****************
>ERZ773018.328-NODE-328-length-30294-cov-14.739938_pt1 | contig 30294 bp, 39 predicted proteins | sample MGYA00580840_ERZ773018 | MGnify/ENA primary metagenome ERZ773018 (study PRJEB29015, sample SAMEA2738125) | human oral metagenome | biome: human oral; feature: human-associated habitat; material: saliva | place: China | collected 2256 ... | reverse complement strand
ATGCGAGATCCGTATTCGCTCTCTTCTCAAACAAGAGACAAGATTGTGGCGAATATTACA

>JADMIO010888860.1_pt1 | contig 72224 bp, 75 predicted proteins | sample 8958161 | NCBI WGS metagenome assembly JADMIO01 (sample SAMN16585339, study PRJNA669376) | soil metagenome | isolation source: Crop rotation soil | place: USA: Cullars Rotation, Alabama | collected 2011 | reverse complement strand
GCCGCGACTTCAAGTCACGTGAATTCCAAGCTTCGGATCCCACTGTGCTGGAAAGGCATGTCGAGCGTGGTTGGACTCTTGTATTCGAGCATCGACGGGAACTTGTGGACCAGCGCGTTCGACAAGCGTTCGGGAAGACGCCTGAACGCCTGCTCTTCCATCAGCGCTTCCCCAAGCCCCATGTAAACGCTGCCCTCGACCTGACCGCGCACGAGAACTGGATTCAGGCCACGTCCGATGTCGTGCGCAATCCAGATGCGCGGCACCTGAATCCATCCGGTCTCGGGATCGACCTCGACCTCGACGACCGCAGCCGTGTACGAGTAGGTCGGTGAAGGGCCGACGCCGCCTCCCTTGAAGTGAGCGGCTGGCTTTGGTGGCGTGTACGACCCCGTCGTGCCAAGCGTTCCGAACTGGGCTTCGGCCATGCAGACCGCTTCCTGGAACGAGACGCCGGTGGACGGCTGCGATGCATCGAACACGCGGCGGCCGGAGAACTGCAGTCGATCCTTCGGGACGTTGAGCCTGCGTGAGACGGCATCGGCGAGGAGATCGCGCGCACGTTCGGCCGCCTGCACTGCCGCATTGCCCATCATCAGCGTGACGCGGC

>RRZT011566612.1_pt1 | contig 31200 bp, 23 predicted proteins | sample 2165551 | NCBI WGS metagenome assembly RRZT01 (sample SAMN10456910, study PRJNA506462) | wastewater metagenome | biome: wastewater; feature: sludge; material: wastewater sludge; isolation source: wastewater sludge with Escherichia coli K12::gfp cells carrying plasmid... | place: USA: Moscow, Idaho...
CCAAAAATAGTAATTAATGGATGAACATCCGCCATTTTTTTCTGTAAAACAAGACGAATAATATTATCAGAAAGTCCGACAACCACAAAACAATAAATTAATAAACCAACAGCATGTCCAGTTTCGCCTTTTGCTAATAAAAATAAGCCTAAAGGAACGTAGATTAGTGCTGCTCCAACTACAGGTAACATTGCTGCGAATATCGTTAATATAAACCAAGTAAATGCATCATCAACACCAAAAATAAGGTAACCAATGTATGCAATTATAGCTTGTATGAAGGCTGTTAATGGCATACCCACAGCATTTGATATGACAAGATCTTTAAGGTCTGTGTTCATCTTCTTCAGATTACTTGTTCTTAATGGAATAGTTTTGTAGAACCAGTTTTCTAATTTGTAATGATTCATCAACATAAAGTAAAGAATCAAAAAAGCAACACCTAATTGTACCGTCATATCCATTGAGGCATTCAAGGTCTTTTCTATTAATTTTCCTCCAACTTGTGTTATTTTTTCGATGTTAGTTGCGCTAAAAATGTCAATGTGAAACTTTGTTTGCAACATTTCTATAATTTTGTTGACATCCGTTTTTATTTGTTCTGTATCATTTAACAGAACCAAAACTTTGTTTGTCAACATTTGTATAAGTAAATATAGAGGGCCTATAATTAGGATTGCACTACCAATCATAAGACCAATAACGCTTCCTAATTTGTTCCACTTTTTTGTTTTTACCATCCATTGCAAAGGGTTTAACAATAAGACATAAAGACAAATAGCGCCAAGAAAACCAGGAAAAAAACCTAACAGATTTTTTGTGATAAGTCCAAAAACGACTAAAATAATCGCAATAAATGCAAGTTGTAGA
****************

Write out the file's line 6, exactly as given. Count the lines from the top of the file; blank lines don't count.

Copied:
CCAAAAATAGTAATTAATGGATGAACATCCGCCATTTTTTTCTGTAAAACAAGACGAATAATATTATCAGAAAGTCCGACAACCACAAAACAATAAATTAATAAACCAACAGCATGTCCAGTTTCGCCTTTTGCTAATAAAAATAAGCCTAAAGGAACGTAGATTAGTGCTGCTCCAACTACAGGTAACATTGCTGCGAATATCGTTAATATAAACCAAGTAAATGCATCATCAACACCAAAAATAAGGTAACCAATGTATGCAATTATAGCTTGTATGAAGGCTGTTAATGGCATACCCACAGCATTTGATATGACAAGATCTTTAAGGTCTGTGTTCATCTTCTTCAGATTACTTGTTCTTAATGGAATAGTTTTGTAGAACCAGTTTTCTAATTTGTAATGATTCATCAACATAAAGTAAAGAATCAAAAAAGCAACACCTAATTGTACCGTCATATCCATTGAGGCATTCAAGGTCTTTTCTATTAATTTTCCTCCAACTTGTGTTATTTTTTCGATGTTAGTTGCGCTAAAAATGTCAATGTGAAACTTTGTTTGCAACATTTCTATAATTTTGTTGACATCCGTTTTTATTTGTTCTGTATCATTTAACAGAACCAAAACTTTGTTTGTCAACATTTGTATAAGTAAATATAGAGGGCCTATAATTAGGATTGCACTACCAATCATAAGACCAATAACGCTTCCTAATTTGTTCCACTTTTTTGTTTTTACCATCCATTGCAAAGGGTTTAACAATAAGACATAAAGACAAATAGCGCCAAGAAAACCAGGAAAAAAACCTAACAGATTTTTTGTGATAAGTCCAAAAACGACTAAAATAATCGCAATAAATGCAAGTTGTAGA